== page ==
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Alex Garcia

Featured Professional: Alexandra Garcia

Alexandra is an Emmy-winning video journalist at The Washington Post.

Alumna Alexandra Garcia Takes Backpack Route for Washington Post

Six years ago Alexandra Garcia was like many of the students she spoke to on Thursday, Oct. 28, in Professor Bill Gentile's Photojournalism and Social Documentary class – an American University communication major with a passion for photography and graphic design. Today Alexandra is an Emmy-winning video journalist at The Washington Post. The Post has made a name for itself as one of the forerunners in online video journalism and has set the standard for newspaper video journalism.

On Tuesday, two days before her visit, Alexandra took the time to answer some questions about her career path by email. She wrote that her connections with AU professors really helped her get her foot in the door.

“My professors believed in me and helped me connect with journalists in the field that I could consult as I was getting my career started,” she said.

Alex Garcia

Her break came when Professor Gentile recommended her to Tom Kennedy, she said. Kennedy was the director of multimedia for washingtonpost.com at the time, and is credited for setting The Post up to become a leader in the field.

For Alexandra a web photo internship became a web photo job, and eventually she transitioned to video journalism. To make that transition, Alexandra produced multimedia projects in her spare time, while she was editing photos at night. Finally when she had proven herself, she got the job as a video journalist.


Now an average day is anything but boring.

“There isn't really a typical day!” Alexandra said. “I have three types of days: Shooting days, where I am photographing what I need for a story, editing days, and planning days.”

What makes Alexandra's work even more amazing is that often she does it as a one-woman-band, meaning she films, captures audio, takes still photographs, conducts interviews, writes and edits the stories all by herself. This style of backpack journalism is becoming more common at news organizations across the board. To make it even tougher, Alexandra sometimes films using the Canon Mark II 5D, a DSLR which shoots beautiful video, but requires her to record audio on a separate device.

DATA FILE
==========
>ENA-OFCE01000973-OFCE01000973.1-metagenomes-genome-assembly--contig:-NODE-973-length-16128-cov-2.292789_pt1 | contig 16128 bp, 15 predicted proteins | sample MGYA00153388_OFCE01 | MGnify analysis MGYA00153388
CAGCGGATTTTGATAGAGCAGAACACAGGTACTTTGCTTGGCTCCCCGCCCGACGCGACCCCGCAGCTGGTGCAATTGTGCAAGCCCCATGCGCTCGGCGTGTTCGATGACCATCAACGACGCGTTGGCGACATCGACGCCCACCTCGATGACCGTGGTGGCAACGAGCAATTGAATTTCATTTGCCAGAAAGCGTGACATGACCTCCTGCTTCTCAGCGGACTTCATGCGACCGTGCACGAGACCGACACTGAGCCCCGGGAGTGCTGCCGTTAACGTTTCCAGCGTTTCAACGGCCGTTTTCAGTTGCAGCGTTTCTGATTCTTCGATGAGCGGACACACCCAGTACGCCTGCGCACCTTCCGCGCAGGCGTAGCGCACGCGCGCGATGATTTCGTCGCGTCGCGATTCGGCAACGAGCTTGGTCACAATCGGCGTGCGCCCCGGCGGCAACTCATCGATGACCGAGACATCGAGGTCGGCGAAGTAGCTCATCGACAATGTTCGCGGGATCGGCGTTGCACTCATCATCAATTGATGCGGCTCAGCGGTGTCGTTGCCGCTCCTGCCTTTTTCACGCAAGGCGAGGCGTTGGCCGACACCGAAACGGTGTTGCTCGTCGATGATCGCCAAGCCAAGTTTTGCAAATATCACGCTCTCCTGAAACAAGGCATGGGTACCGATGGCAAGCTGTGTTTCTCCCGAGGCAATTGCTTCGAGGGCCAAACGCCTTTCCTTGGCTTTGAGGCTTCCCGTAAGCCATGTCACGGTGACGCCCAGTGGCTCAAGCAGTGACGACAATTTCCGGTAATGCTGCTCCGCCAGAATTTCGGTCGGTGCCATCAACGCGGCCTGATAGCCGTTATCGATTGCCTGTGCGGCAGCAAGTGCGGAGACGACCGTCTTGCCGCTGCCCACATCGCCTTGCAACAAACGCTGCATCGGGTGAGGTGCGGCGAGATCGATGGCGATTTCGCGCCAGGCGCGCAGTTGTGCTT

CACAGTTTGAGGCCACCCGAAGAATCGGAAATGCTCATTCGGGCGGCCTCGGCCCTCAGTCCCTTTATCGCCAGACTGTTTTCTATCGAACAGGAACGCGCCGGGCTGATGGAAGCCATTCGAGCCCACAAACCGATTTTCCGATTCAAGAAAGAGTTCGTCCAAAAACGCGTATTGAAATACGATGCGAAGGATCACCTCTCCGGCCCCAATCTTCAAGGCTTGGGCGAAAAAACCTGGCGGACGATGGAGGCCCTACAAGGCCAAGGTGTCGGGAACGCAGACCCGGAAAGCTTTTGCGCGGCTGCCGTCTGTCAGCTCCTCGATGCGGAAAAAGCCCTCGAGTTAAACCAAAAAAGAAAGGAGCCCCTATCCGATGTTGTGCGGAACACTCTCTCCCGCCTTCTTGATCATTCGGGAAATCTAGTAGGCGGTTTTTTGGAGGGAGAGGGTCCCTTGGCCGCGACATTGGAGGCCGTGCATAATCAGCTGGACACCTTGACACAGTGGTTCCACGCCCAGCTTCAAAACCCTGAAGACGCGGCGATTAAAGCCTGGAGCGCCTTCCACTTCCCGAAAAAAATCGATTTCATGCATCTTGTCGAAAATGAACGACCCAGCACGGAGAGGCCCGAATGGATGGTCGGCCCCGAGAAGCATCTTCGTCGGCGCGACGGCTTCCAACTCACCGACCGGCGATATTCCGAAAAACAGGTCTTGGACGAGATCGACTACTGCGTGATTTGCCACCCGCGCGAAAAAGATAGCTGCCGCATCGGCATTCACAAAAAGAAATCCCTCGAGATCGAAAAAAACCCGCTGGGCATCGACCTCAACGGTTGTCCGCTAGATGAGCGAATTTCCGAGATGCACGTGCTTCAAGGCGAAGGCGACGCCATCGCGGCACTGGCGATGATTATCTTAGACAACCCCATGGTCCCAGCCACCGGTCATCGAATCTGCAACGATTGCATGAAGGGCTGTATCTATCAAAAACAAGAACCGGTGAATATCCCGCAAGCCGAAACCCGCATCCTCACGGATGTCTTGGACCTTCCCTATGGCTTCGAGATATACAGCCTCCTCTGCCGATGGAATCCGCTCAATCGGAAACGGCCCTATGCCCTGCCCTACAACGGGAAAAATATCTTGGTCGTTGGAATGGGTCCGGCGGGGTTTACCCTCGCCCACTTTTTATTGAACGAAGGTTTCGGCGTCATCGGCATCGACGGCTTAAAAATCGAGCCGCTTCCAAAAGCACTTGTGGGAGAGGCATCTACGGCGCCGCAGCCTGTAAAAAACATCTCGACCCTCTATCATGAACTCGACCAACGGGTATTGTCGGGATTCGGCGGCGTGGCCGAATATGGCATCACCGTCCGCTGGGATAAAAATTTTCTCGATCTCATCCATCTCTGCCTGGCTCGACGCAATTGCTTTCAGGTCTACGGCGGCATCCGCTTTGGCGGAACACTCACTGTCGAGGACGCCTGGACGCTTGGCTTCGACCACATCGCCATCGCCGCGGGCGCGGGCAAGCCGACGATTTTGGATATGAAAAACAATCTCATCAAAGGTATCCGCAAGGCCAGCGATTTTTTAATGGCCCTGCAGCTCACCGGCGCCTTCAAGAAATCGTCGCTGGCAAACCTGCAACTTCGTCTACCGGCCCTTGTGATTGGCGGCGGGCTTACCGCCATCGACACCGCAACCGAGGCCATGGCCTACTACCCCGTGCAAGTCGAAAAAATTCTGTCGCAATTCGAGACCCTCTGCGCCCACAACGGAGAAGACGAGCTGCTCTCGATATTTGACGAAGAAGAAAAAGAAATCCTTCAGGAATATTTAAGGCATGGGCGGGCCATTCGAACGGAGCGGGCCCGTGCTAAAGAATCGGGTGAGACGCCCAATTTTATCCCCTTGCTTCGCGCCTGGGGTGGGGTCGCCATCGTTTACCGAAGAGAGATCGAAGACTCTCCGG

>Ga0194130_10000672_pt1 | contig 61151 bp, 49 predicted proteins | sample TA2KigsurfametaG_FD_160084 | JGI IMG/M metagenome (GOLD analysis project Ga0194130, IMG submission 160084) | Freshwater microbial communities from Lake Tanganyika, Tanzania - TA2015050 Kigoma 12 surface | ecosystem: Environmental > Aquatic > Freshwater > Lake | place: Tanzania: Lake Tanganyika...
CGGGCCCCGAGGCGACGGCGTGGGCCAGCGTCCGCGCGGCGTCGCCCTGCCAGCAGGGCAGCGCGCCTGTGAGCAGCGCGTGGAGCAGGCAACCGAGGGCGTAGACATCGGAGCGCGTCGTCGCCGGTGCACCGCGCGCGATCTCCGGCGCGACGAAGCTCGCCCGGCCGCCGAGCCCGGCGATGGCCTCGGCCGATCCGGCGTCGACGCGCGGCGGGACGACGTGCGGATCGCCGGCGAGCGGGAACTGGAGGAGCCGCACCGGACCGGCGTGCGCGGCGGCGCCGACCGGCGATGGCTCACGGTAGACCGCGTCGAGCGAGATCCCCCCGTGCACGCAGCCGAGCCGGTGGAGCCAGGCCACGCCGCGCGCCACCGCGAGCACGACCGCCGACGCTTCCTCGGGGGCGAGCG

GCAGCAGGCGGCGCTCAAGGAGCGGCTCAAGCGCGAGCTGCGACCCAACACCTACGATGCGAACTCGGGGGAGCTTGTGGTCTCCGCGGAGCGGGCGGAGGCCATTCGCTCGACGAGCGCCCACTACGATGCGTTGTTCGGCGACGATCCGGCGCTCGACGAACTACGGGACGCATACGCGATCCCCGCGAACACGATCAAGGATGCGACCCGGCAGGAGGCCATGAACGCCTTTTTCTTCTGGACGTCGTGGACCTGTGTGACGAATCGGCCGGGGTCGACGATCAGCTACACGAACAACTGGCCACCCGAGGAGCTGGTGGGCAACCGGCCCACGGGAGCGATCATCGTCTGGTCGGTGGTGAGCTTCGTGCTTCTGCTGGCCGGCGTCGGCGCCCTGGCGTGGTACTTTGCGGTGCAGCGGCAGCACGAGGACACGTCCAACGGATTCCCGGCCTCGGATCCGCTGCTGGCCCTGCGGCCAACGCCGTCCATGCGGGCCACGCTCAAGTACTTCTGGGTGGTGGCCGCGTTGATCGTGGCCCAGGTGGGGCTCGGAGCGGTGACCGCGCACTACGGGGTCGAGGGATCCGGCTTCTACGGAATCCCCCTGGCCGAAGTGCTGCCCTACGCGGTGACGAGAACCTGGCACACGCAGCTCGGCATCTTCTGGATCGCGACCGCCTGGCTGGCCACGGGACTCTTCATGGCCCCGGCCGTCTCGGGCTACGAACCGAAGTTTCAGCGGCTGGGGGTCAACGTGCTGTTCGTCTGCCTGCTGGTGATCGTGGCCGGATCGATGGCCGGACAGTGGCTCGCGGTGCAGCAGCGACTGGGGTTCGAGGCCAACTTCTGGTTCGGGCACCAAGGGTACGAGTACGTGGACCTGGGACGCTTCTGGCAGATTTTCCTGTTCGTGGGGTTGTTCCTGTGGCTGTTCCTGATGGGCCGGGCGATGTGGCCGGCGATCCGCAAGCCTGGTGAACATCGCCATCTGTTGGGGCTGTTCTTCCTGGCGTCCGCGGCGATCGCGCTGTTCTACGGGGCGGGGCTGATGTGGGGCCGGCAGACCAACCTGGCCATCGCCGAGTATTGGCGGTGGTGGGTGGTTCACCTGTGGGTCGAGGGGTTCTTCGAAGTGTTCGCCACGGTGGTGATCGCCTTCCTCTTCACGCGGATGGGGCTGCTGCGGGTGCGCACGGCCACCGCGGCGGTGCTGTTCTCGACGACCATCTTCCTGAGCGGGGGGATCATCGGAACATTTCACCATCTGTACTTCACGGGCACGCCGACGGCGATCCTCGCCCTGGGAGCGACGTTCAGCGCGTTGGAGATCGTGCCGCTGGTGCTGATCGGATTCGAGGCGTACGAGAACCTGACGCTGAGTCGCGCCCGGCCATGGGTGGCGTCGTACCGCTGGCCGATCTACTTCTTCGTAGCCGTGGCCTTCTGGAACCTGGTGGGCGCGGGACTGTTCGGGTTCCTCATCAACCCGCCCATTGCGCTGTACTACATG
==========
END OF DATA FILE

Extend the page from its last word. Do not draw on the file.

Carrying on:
She described for the Photojournalism class how she packs for a shoot – the camera in one hand, a Marantz audio recorder on her hip with a wireless transmitter attached to it, a fanny pack in front of her with a long lens and a shotgun microphone inside, a tripod – you get the idea. She says it's hard but worth it for the intimacy that backpack journalism offers.

“Because I started in still photography, I really like the tradition of documentary photography that the one-woman-band tradition is based on. I feel like I can get more intimate interviews and scenes than I could if I was a part of a traditional television crew. I think it works quite well for some stories, but for other stories, a collaborative approach can also work well,” Alexandra said.

The story she has done which impacted her the most, she said, is one about a temporary free medical clinic in Virginia. 

“The Healing Fields: Hidden Hurt [is] a video about the hundreds of people who travel to Wise County, Va. and wait in long lines for the free medical care provided by Remote Area Medical. I was shocked to see the number of people spending the night in their cars and in long lines for dental care and was humbled by the number of people who were so honest with me about being uninsured,” Alexandra said.

The story won her an Emmy nomination in 2009.

Alex Garcia

Photos by Areeb Zuaiter

Alexandra offered the students in the Photojournalism class Thursday some advice for their own internships from her experience.

“To really stand out as an intern there [at washingtonpost.com] I felt like I had to be able to do everything,” she said.

She said that it is important for students who are interested in becoming photographers to also know and take classes in video, web coding, and visual writing. She also said in order to move your career forward it's essential to network and be confident.

“Work hard. Meet a lot of people and keep in touch with them,” she said. “Think about where the industry is going, and make sure you are prepared to be a part of it in the future.”

Maria Howell, a first-year MFA student in the SOC film division, was in attendance to hear Alexandra speak. This semester Maria is a video intern at The Washington Post. She is hoping to follow in the alumna's footsteps. 

“I definitely feel very optimistic about the field,” Maria said. “I feel it's in high demand and the market is growing.”

Notes from Bill Gentile:

We selected Alex Garcia as this month’s Featured Professional not only because of the quality of her work. We selected her also because the path she took so resembles that taken by visual communicators acquiring new skills with the ever-changing technology that has revolutionized our craft.

Alex went from student (she was a student photographer in my Photojournalism and Social Documentary class), to intern at WashingtonPost.com, to full-time staff photojournalist/backpack video journalist/editor there, to Emmy award-winning, multi-media practitioner. She has learned to do it all.

And if you look closely, you can see evidence of her journey. Alex’ background in photojournalism, where she learned the fundamentals of lighting, composition, shape and form, is evident in the work she does today. Powerful images are the engine inside the messages that we visual communicators construct. Nothing moves very well without them.

Alex began learning the power of imagery as a still photographer but it is her embrace of technology and new skills that has made her a successful backpack video journalist today. She now finds herself on the cutting edge of her craft.